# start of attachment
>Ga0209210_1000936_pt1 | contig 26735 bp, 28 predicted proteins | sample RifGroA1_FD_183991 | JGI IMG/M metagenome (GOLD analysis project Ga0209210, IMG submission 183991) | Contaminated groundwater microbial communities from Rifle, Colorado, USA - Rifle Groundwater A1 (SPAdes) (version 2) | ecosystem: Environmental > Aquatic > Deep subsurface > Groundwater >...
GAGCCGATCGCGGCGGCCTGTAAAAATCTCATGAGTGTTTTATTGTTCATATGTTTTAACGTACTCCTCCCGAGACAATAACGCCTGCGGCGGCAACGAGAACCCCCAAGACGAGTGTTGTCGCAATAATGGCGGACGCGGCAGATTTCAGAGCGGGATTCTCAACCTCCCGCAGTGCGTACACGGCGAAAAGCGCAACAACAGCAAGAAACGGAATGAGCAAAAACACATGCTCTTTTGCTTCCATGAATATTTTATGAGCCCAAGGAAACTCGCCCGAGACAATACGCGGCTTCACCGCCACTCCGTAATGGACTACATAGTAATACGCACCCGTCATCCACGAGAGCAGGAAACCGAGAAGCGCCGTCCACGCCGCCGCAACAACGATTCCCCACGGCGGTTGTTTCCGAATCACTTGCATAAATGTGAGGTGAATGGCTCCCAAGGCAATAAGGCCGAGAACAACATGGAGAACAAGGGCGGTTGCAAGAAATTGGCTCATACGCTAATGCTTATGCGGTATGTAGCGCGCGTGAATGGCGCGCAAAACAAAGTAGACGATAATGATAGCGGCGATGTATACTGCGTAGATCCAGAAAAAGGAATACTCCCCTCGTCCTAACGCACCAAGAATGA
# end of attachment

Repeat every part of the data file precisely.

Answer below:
>Ga0209210_1000936_pt1 | contig 26735 bp, 28 predicted proteins | sample RifGroA1_FD_183991 | JGI IMG/M metagenome (GOLD analysis project Ga0209210, IMG submission 183991) | Contaminated groundwater microbial communities from Rifle, Colorado, USA - Rifle Groundwater A1 (SPAdes) (version 2) | ecosystem: Environmental > Aquatic > Deep subsurface > Groundwater >...
GAGCCGATCGCGGCGGCCTGTAAAAATCTCATGAGTGTTTTATTGTTCATATGTTTTAACGTACTCCTCCCGAGACAATAACGCCTGCGGCGGCAACGAGAACCCCCAAGACGAGTGTTGTCGCAATAATGGCGGACGCGGCAGATTTCAGAGCGGGATTCTCAACCTCCCGCAGTGCGTACACGGCGAAAAGCGCAACAACAGCAAGAAACGGAATGAGCAAAAACACATGCTCTTTTGCTTCCATGAATATTTTATGAGCCCAAGGAAACTCGCCCGAGACAATACGCGGCTTCACCGCCACTCCGTAATGGACTACATAGTAATACGCACCCGTCATCCACGAGAGCAGGAAACCGAGAAGCGCCGTCCACGCCGCCGCAACAACGATTCCCCACGGCGGTTGTTTCCGAATCACTTGCATAAATGTGAGGTGAATGGCTCCCAAGGCAATAAGGCCGAGAACAACATGGAGAACAAGGGCGGTTGCAAGAAATTGGCTCATACGCTAATGCTTATGCGGTATGTAGCGCGCGTGAATGGCGCGCAAAACAAAGTAGACGATAATGATAGCGGCGATGTATACTGCGTAGATCCAGAAAAAGGAATACTCCCCTCGTCCTAACGCACCAAGAATGA